She respects the subjects in her films, too. Describing the plot makes it sound almost insulting–a rich girl “going slumming?” Trying to talk with street lingo? Really? But the spirit of The Hoodlum is very different. Pickford was a champion of the poor, having experienced it as a child when her family was constantly on the road. The overwhelming but good-natured Irish, Jewish, Italian, etc. residents of the slum are in clear contrast to Amy, who starts out unable to see her new neighbors as anything but dirty and ill-mannered. When a couple of girls offer to become friends, she responds with a sniff: “I am utterly fatigued. You will oblige me by leaving.” Amy has to allow herself to soften before she’s able to appreciate her neighbors for who they are.
You could say that The Hoodlum is basically setup for Pickford to play one of the tomboyish little toughs she was famous for. And you’d totally be right…to a point. Pickford was clearly very concerned about artistry and producing an authentic-looking world for her “hoodlum” to run around in. The “New York slums” were entirely Hollywood sets, crafted with amazing detail. (I wonder which set designer spent time crafting just the right kind of debris to litter the streets, and if he went out and studied street litter for inspiration!) In keeping with most Pickford films, the lighting is perfection, especially in the night scenes where Amy is trying to find refuge from the pouring rain.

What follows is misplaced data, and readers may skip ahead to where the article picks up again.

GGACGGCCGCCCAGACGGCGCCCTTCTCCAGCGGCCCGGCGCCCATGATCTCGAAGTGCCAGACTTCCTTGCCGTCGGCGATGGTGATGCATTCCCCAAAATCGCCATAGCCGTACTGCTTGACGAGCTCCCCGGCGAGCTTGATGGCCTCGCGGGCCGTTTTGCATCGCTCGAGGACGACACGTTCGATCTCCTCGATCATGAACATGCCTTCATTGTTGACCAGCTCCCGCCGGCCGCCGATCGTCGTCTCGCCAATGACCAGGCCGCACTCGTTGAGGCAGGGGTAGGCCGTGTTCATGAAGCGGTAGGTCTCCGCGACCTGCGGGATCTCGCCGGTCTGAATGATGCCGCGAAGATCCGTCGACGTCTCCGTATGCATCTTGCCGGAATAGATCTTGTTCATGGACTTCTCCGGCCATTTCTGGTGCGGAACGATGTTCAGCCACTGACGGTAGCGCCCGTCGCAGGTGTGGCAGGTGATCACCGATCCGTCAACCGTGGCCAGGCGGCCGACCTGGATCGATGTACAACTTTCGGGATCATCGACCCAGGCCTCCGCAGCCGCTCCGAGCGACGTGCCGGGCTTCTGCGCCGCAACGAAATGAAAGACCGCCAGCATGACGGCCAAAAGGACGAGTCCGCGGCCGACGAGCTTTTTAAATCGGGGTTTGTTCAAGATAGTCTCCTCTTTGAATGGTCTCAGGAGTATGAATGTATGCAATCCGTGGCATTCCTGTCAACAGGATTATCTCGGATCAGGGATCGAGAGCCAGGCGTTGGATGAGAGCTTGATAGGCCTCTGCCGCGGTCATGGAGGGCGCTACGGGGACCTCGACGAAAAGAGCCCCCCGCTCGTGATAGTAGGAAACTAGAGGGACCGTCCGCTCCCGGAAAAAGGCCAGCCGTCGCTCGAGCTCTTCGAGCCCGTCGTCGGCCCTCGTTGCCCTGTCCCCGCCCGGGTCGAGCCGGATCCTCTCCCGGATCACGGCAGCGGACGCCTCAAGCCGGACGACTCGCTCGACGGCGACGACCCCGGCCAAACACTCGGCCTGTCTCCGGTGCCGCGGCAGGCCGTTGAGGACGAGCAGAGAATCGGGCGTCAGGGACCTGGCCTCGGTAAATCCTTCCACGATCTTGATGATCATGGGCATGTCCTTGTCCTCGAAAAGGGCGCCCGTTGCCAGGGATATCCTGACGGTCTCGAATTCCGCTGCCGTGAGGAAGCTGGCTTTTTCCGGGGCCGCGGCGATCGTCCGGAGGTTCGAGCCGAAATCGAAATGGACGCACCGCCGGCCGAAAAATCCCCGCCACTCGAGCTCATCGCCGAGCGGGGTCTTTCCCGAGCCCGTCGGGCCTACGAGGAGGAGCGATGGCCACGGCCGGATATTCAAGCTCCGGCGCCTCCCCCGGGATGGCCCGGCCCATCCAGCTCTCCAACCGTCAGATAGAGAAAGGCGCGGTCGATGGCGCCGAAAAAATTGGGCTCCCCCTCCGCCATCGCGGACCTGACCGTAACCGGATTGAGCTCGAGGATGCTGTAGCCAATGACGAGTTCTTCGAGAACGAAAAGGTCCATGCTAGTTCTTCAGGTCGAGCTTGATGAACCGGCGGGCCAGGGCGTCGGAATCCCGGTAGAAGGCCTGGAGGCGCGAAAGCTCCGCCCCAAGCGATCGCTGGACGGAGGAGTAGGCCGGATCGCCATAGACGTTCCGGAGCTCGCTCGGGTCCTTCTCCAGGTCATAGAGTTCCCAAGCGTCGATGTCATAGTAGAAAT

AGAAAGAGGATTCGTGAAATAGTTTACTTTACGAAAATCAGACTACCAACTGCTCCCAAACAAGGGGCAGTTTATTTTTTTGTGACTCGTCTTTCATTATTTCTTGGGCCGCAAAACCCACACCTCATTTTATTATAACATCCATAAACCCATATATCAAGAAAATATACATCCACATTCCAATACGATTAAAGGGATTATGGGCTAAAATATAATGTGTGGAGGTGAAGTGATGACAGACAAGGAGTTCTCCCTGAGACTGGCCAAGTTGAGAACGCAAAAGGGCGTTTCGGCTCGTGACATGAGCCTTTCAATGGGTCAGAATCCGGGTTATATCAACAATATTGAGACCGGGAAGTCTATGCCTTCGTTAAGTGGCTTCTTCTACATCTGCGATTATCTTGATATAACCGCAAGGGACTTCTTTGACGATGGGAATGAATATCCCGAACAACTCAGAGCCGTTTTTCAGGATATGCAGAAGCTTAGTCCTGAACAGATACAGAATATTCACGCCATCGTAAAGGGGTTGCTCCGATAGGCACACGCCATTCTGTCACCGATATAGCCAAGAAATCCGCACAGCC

And there’s realism that would make Eric von Stroheim envious in the scenes where Amy’s faced with the worst miseries of poverty. We see an alcoholic sleeping it off in a filthy room full of rags and debris, and a family of neglected children whose mother is too ill to leave her bed–we even see cockroaches crawling on the poor woman’s pillow. We see the poverty, but then we also see Amy treat the impoverished with dignity, and doing what she can to help them. She explains to her grandfather: “I’ve seen things that have opened my eyes.”